We have done work at the LGBTQ2 secretariat, working with people such Dr. Morgan Holmes and others, so that people can understand what happens. Imagine that you're parents and you have a baby, and the baby presents ambiguous genitals. Medical professionals in this country can decide the sex of your child at birth. They have a 50% chance of getting it wrong or a 33% chance of getting it wrong, depending on where that baby is on the gender spectrum.

Friends of mine on Vancouver Island had a child 15 years ago with ambiguous genitals. They found a medical professional who told them to let the child grow up. It was exactly what the parents wanted. Two months ago, that now-15-year-old had a gender-reveal party and picked a gender. I'm not going to tell you what was picked—because it doesn't freaking matter.

What matters is that nobody poked and prodded this 15-year-old teenager. This teenager grew up to be a totally happy kid and has now chosen a gender. We empower medical professionals to basically bring harm to babies. That's not cool. We should not allow that.

Professor Leckey, what language would you have in this section to prevent this from happening?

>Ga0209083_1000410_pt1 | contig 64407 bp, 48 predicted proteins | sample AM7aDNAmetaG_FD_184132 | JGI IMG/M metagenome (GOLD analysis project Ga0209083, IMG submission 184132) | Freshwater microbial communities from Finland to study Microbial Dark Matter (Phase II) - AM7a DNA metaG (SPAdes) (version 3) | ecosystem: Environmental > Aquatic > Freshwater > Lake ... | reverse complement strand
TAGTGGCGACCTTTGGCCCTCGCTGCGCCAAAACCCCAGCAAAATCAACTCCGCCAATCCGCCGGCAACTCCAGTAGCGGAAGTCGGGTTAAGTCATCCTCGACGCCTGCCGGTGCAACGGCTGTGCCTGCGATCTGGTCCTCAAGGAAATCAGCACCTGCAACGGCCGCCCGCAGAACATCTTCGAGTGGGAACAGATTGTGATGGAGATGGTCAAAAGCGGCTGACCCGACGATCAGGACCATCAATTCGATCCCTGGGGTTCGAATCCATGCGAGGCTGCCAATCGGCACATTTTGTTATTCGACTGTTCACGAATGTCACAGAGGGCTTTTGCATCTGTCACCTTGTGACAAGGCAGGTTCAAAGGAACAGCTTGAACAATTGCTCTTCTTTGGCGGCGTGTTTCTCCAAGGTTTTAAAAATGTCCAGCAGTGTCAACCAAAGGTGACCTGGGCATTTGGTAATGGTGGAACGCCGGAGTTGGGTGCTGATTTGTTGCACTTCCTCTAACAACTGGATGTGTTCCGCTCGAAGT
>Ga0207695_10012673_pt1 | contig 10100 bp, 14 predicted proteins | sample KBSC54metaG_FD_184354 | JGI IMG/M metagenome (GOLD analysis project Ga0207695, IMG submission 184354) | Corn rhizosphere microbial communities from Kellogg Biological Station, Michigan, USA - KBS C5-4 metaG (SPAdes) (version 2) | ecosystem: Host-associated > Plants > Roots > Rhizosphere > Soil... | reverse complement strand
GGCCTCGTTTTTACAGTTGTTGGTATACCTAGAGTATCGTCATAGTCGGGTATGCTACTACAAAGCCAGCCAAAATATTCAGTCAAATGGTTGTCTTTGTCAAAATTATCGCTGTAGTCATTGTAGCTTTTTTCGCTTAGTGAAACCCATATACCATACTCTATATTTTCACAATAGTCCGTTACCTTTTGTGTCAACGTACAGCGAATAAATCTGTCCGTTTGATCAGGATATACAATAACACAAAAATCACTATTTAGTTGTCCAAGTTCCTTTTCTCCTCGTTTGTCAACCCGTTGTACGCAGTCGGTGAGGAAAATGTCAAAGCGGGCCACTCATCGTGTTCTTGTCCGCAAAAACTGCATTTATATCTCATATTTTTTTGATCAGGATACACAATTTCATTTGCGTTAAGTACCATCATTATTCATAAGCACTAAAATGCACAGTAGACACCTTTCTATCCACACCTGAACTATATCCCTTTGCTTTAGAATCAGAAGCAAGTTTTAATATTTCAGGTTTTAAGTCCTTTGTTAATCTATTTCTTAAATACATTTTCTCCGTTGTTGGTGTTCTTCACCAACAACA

5:05 p.m.

Prof. Robert Leckey

Thank you for the question.

I would perhaps keep the exception of an intervention for the health. I don't think you need to keep “for the purpose of...having normal reproductive functions or normal sexual appearance or function”.

In the cases of intersex children, as I understand it, the surgery is not going to be able to generate reproductive capacity that the person does not have. Often, a botched surgery can destroy a person's capacity for sexual pleasure, and so on.

I would slice away the whole idea that there is the normal appearance or sexual function with nothing pressing medically, and that this alone is the basis for intervention.

5:05 p.m.

Liberal

Randy Boissonnault Liberal Edmonton Centre, AB

Thank you. We'll look forward to a brief from you on this matter.

That was a slight request to my friend and colleague Dean Leckey.